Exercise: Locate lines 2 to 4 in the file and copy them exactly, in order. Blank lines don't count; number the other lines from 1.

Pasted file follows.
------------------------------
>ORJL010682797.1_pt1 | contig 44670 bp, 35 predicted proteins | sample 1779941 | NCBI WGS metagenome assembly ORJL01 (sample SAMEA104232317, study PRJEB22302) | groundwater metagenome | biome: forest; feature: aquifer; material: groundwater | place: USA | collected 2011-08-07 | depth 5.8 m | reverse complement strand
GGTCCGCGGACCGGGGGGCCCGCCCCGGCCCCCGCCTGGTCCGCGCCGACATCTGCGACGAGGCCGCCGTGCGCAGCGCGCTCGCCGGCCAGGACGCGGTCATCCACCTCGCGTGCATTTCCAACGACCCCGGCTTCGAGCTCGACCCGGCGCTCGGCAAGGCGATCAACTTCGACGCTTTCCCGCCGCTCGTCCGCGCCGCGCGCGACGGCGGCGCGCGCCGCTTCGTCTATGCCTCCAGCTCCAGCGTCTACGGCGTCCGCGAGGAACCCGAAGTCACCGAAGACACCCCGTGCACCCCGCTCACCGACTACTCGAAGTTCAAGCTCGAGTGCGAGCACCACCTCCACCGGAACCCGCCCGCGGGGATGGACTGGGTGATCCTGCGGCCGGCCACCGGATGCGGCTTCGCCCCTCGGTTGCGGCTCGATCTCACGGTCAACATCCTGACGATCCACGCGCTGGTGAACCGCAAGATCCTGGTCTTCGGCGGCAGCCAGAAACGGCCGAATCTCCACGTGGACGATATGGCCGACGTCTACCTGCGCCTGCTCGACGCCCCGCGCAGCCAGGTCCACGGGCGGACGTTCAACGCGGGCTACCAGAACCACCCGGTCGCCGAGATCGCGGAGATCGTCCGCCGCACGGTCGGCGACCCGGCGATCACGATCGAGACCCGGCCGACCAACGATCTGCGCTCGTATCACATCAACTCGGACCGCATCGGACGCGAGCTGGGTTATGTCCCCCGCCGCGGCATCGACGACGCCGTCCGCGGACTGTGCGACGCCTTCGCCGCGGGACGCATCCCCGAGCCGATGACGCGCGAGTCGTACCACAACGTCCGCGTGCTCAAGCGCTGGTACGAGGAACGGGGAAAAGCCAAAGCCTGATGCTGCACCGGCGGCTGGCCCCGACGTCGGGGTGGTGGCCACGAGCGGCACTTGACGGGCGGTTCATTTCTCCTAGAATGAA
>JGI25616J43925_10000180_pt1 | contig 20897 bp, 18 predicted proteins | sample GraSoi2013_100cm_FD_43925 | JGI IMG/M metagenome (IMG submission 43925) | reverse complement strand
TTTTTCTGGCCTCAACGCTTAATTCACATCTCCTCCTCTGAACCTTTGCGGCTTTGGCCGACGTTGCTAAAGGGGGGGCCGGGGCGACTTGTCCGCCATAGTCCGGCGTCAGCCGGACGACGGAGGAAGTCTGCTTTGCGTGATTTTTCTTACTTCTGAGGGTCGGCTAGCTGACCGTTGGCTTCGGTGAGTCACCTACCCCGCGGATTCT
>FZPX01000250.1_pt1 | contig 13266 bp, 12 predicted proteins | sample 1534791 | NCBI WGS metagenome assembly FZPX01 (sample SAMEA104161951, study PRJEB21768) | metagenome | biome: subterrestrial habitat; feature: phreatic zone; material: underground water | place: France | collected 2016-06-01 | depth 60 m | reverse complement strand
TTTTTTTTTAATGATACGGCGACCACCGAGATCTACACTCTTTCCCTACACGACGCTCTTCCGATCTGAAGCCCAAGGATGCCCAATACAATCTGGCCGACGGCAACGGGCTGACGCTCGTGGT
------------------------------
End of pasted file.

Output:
GGTCCGCGGACCGGGGGGCCCGCCCCGGCCCCCGCCTGGTCCGCGCCGACATCTGCGACGAGGCCGCCGTGCGCAGCGCGCTCGCCGGCCAGGACGCGGTCATCCACCTCGCGTGCATTTCCAACGACCCCGGCTTCGAGCTCGACCCGGCGCTCGGCAAGGCGATCAACTTCGACGCTTTCCCGCCGCTCGTCCGCGCCGCGCGCGACGGCGGCGCGCGCCGCTTCGTCTATGCCTCCAGCTCCAGCGTCTACGGCGTCCGCGAGGAACCCGAAGTCACCGAAGACACCCCGTGCACCCCGCTCACCGACTACTCGAAGTTCAAGCTCGAGTGCGAGCACCACCTCCACCGGAACCCGCCCGCGGGGATGGACTGGGTGATCCTGCGGCCGGCCACCGGATGCGGCTTCGCCCCTCGGTTGCGGCTCGATCTCACGGTCAACATCCTGACGATCCACGCGCTGGTGAACCGCAAGATCCTGGTCTTCGGCGGCAGCCAGAAACGGCCGAATCTCCACGTGGACGATATGGCCGACGTCTACCTGCGCCTGCTCGACGCCCCGCGCAGCCAGGTCCACGGGCGGACGTTCAACGCGGGCTACCAGAACCACCCGGTCGCCGAGATCGCGGAGATCGTCCGCCGCACGGTCGGCGACCCGGCGATCACGATCGAGACCCGGCCGACCAACGATCTGCGCTCGTATCACATCAACTCGGACCGCATCGGACGCGAGCTGGGTTATGTCCCCCGCCGCGGCATCGACGACGCCGTCCGCGGACTGTGCGACGCCTTCGCCGCGGGACGCATCCCCGAGCCGATGACGCGCGAGTCGTACCACAACGTCCGCGTGCTCAAGCGCTGGTACGAGGAACGGGGAAAAGCCAAAGCCTGATGCTGCACCGGCGGCTGGCCCCGACGTCGGGGTGGTGGCCACGAGCGGCACTTGACGGGCGGTTCATTTCTCCTAGAATGAA
>JGI25616J43925_10000180_pt1 | contig 20897 bp, 18 predicted proteins | sample GraSoi2013_100cm_FD_43925 | JGI IMG/M metagenome (IMG submission 43925) | reverse complement strand
TTTTTCTGGCCTCAACGCTTAATTCACATCTCCTCCTCTGAACCTTTGCGGCTTTGGCCGACGTTGCTAAAGGGGGGGCCGGGGCGACTTGTCCGCCATAGTCCGGCGTCAGCCGGACGACGGAGGAAGTCTGCTTTGCGTGATTTTTCTTACTTCTGAGGGTCGGCTAGCTGACCGTTGGCTTCGGTGAGTCACCTACCCCGCGGATTCT